A subject of study may acquire the reputation of being narrow either because it has for some reason or other not attracted workers, and is in reality virgin soil only awaiting the arrival of a husbandman with the necessary skill; or because it is an extremely difficult subject which has resisted previous attempts to elucidate it. In the latter case, it is not likely that a scientific man will obstinately persist in trying to force an entrance through a bare blank wall. Either from weariness in striving, or from the exercise of his judgment, he will turn to some other subdivision which appears to give greater promise of success. When the subject is narrow merely because it has been overlooked, the specialist has a grand opportunity for widening and freeing it from the reproach of being narrow; when it is narrow from its inherent difficulty he has the opportunity of exerting his full strength to pierce the barriers which close the way to discoveries. In either case the specialist, before he can determine the particular subject which is to engage his thoughts, must have a fairly wide knowledge of the whole of his subject. If be does not possess this be will most likely make a bad choice of particular subjects, or, having made a wise selection, will lack an essential part of the mental equipment necessary for a successful investigation. Again, though the subject may be a narrow one, it by no means follows that the appropriate or possible methods of research are prescribed within narrow limits. I will instance the Theory of Numbers which, in comparatively recent times, was a subject of small extent and of restricted application to other branches of science. The problems that presented themselves naturally, or were brought into prominence by the imaginations of great intellects, were fraught with difficulty. There seemed to be an absence, partial or complete, of the law and order that investigators had been accustomed to find in the wide realm of continuous quantity. The country as explored was found to be full of pitfalls for the unwary. Many a lesson concerning the danger of hasty generalisation had to be learnt and taken to heart. Many a false step had to be retraced. Many a road which a first reconnaissance had shown to be straight for a short distance, was found on further exploration, to suddenly change its direction and to break up into a number of paths which wandered in a fitful manner in country of increasing natural difficulty. There were few vanishing points in the perspective. Few, also, and insignificant were the peaks from which a general view could be gathered of any considerable portion of the country. The surveying instruments were inadequate to cope with the physical characters of the land. The province of the Theory of Numbers was forbidding. Many a man returned emptyhanded and baffled from the pursuit, or else was drawn into the vortex of a kind of Maelström and had his heart crushed out of him. But early in the last century the dawn of a brighter day was breaking. A combination of great intellects Legendre, Gauss, Eisenstein, Stephen Smith, etc.  succeeded in adapting some of the existing instruments of research in continuous quantity to effective use in discontinuous quantity. These adaptations are of so difficult and ingenious a nature that they are today, at the commencement of a new century, the wonder and, I may add, the delight of beholders. True it is that the beholders are few. To attain to the point of vantage is an arduous task demanding alike devotion and courage. I am reminded, to take a geographical analogy, of the Hamilton Falls, near Hamilton Inlet, in Labrador. I have been informed that to obtain a view of this wonderful natural feature demands so much time and intrepidity, and necessitates so many collateral arrangements, that a few years ago only nine white men had feasted their eyes on falls which are finer than those of Niagara. The labours of the mathematicians named have resulted in the formation of a large body of doctrine in the Theory of Numbers. Much that, to the superficial observer, appears to lie on the threshold of the subject is found to be deeply set in it and to be only capable of attack after problems at first sight much more complicated have been solved. The mirage that distorted the scenery and obscured the perspective has been to some extent dissipated; certain vanishing points have been ascertained; certain elevated spots giving extensive views have been either found or constructed. The point I wish to urge is, that these specialists in the Theory of Numbers were successful for the reason that they were not specialists at all in any narrow meaning of the word. Success was only possible because of the wide learning of the investigator; because of his accurate knowledge of the instruments that had been made effective in other branches; and because he had grasped the underlying principles which caused those instruments to be effective in particular cases. I am confident that many a worker who, from the supposed extremely special character of his researches has been the mark of sneer and of sarcasm, would be found to have devoted the larger portion of his time to the study of methods which had been available in other branches, perhaps remote from the one which was particularly attracting his attention. He would be found to have realised that analogy is often the fingerpost that points the way to useful advance; that his mind had been trained, and his work assisted, by studying exhaustively the successes and failures of his fellowworkers. But it is not only existing methods that may be available in a special research.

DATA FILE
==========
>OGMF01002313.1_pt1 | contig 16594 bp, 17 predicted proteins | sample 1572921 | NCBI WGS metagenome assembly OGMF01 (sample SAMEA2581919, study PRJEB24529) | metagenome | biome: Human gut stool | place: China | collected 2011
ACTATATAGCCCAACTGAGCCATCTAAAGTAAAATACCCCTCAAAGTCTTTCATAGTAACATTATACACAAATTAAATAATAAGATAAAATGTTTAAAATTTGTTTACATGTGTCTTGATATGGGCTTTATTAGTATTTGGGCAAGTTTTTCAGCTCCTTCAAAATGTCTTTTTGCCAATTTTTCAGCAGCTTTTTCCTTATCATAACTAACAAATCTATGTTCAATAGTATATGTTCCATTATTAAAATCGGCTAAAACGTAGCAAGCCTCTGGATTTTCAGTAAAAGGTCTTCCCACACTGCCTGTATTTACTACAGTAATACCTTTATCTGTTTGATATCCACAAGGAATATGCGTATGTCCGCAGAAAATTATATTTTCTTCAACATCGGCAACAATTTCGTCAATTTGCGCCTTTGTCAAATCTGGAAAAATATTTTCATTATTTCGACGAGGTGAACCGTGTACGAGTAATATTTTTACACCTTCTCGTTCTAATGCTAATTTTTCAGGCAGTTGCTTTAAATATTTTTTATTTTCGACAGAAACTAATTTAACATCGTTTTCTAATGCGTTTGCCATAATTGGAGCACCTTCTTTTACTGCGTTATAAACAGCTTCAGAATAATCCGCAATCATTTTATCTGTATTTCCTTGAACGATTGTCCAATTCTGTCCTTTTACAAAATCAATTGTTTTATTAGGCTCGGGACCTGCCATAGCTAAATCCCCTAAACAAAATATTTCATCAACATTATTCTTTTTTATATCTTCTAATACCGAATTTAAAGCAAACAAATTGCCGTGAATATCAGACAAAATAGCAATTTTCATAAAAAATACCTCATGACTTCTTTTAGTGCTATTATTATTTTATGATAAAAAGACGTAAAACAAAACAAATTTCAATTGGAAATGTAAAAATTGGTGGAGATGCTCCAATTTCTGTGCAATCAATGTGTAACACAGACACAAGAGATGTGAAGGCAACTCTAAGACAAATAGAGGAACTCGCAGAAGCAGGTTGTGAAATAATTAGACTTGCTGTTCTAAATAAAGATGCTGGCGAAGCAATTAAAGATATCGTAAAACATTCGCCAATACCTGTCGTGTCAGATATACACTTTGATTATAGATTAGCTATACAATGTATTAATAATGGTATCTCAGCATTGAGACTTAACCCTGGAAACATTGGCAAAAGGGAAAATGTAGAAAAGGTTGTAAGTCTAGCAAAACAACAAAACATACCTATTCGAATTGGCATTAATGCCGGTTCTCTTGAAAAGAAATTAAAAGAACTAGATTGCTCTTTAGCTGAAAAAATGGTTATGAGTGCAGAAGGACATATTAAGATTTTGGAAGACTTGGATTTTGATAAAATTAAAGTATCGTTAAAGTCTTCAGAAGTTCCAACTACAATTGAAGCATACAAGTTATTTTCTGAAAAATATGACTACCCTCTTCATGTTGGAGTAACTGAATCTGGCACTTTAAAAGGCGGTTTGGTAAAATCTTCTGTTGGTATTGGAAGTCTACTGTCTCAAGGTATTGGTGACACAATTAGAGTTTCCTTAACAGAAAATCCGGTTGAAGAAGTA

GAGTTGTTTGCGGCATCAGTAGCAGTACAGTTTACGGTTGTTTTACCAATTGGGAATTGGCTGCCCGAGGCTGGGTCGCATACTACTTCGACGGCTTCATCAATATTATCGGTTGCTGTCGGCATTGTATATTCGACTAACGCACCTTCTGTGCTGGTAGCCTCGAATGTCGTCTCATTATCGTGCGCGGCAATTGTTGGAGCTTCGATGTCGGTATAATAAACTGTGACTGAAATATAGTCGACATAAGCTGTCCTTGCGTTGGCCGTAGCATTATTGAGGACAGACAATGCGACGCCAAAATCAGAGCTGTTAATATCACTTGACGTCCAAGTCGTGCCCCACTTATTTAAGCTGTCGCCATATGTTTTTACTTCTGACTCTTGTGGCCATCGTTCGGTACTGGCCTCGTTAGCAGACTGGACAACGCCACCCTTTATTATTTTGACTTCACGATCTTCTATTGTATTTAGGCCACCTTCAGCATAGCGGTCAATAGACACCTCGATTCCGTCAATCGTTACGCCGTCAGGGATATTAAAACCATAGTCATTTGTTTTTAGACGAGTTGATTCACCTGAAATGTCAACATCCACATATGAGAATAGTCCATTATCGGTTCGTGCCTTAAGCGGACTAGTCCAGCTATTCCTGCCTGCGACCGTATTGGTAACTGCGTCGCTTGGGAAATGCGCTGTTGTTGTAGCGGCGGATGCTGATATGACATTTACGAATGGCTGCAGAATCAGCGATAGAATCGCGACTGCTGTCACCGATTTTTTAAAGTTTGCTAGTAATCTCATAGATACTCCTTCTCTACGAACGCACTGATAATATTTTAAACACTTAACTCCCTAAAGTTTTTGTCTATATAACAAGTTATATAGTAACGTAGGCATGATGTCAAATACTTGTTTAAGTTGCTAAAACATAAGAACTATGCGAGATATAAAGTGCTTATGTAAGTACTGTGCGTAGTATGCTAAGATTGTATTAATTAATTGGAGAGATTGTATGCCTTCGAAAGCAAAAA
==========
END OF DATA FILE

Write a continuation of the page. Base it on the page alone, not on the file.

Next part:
Furthermore, a special study frequently creates new methods which may be subsequently found applicable to other branches. Of this the Theory of Numbers furnishes several beautiful illustrations. Generally, the method is more important than the immediate result. Though the result is the offspring of the method, the method is the offspring of the search after the result. The Law of Quadratic Reciprocity, a cornerstone of the edifice, stands out not only for the influence it has exerted in many branches, but also for the number of new methods to which it has given birth, which are now a portion of the stockintrade of a mathematician. Euler, Legendre, Gauss, Eisenstein, Jacobi, Kronecker, Poincaré, and Klein are great names that will be for ever associated with it. Who can forget the work of H J S Smith on homogeneous forms and on the fivesquare theorem, work which gave rise to processes that have proved invaluable over a wide field, and which supplied many connecting links between departments which were previously in more or less complete isolation?